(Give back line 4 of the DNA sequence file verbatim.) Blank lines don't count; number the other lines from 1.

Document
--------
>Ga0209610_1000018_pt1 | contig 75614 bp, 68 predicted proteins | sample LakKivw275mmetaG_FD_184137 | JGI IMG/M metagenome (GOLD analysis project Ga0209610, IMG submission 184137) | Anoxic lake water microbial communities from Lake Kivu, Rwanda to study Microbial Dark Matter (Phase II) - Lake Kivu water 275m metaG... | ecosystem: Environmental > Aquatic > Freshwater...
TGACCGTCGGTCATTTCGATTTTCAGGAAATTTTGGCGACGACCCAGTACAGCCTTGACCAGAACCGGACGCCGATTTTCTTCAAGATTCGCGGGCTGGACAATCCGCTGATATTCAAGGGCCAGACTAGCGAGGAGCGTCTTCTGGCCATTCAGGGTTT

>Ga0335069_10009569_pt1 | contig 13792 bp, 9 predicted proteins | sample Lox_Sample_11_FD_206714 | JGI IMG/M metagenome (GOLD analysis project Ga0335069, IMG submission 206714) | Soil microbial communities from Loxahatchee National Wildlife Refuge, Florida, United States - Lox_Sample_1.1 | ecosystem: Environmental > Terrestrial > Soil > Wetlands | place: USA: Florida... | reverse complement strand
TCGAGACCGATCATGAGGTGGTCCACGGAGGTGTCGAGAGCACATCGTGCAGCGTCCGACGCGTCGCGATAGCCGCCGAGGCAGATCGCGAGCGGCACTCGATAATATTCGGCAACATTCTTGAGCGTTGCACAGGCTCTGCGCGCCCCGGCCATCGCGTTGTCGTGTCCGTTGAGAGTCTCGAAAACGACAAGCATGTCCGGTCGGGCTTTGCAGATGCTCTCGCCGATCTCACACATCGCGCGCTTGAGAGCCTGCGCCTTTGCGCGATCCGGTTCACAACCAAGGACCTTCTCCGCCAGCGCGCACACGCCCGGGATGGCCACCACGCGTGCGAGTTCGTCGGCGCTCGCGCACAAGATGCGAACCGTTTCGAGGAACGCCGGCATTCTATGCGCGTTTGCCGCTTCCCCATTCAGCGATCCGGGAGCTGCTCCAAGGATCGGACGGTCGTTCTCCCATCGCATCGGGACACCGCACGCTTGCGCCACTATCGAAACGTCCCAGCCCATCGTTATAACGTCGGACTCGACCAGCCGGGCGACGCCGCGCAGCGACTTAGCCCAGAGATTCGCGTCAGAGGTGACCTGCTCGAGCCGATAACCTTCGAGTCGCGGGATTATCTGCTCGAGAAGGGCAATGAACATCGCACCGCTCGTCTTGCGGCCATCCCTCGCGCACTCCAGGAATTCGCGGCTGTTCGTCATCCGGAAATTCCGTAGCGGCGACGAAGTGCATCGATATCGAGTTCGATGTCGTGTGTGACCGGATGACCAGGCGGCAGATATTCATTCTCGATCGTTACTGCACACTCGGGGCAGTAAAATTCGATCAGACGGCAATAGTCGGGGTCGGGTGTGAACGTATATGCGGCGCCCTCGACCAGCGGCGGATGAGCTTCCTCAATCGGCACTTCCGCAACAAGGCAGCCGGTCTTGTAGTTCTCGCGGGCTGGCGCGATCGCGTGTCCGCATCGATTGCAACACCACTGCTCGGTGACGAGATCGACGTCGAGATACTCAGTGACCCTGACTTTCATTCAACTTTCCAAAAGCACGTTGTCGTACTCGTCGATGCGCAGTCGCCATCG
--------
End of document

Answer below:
TCGAGACCGATCATGAGGTGGTCCACGGAGGTGTCGAGAGCACATCGTGCAGCGTCCGACGCGTCGCGATAGCCGCCGAGGCAGATCGCGAGCGGCACTCGATAATATTCGGCAACATTCTTGAGCGTTGCACAGGCTCTGCGCGCCCCGGCCATCGCGTTGTCGTGTCCGTTGAGAGTCTCGAAAACGACAAGCATGTCCGGTCGGGCTTTGCAGATGCTCTCGCCGATCTCACACATCGCGCGCTTGAGAGCCTGCGCCTTTGCGCGATCCGGTTCACAACCAAGGACCTTCTCCGCCAGCGCGCACACGCCCGGGATGGCCACCACGCGTGCGAGTTCGTCGGCGCTCGCGCACAAGATGCGAACCGTTTCGAGGAACGCCGGCATTCTATGCGCGTTTGCCGCTTCCCCATTCAGCGATCCGGGAGCTGCTCCAAGGATCGGACGGTCGTTCTCCCATCGCATCGGGACACCGCACGCTTGCGCCACTATCGAAACGTCCCAGCCCATCGTTATAACGTCGGACTCGACCAGCCGGGCGACGCCGCGCAGCGACTTAGCCCAGAGATTCGCGTCAGAGGTGACCTGCTCGAGCCGATAACCTTCGAGTCGCGGGATTATCTGCTCGAGAAGGGCAATGAACATCGCACCGCTCGTCTTGCGGCCATCCCTCGCGCACTCCAGGAATTCGCGGCTGTTCGTCATCCGGAAATTCCGTAGCGGCGACGAAGTGCATCGATATCGAGTTCGATGTCGTGTGTGACCGGATGACCAGGCGGCAGATATTCATTCTCGATCGTTACTGCACACTCGGGGCAGTAAAATTCGATCAGACGGCAATAGTCGGGGTCGGGTGTGAACGTATATGCGGCGCCCTCGACCAGCGGCGGATGAGCTTCCTCAATCGGCACTTCCGCAACAAGGCAGCCGGTCTTGTAGTTCTCGCGGGCTGGCGCGATCGCGTGTCCGCATCGATTGCAACACCACTGCTCGGTGACGAGATCGACGTCGAGATACTCAGTGACCCTGACTTTCATTCAACTTTCCAAAAGCACGTTGTCGTACTCGTCGATGCGCAGTCGCCATCG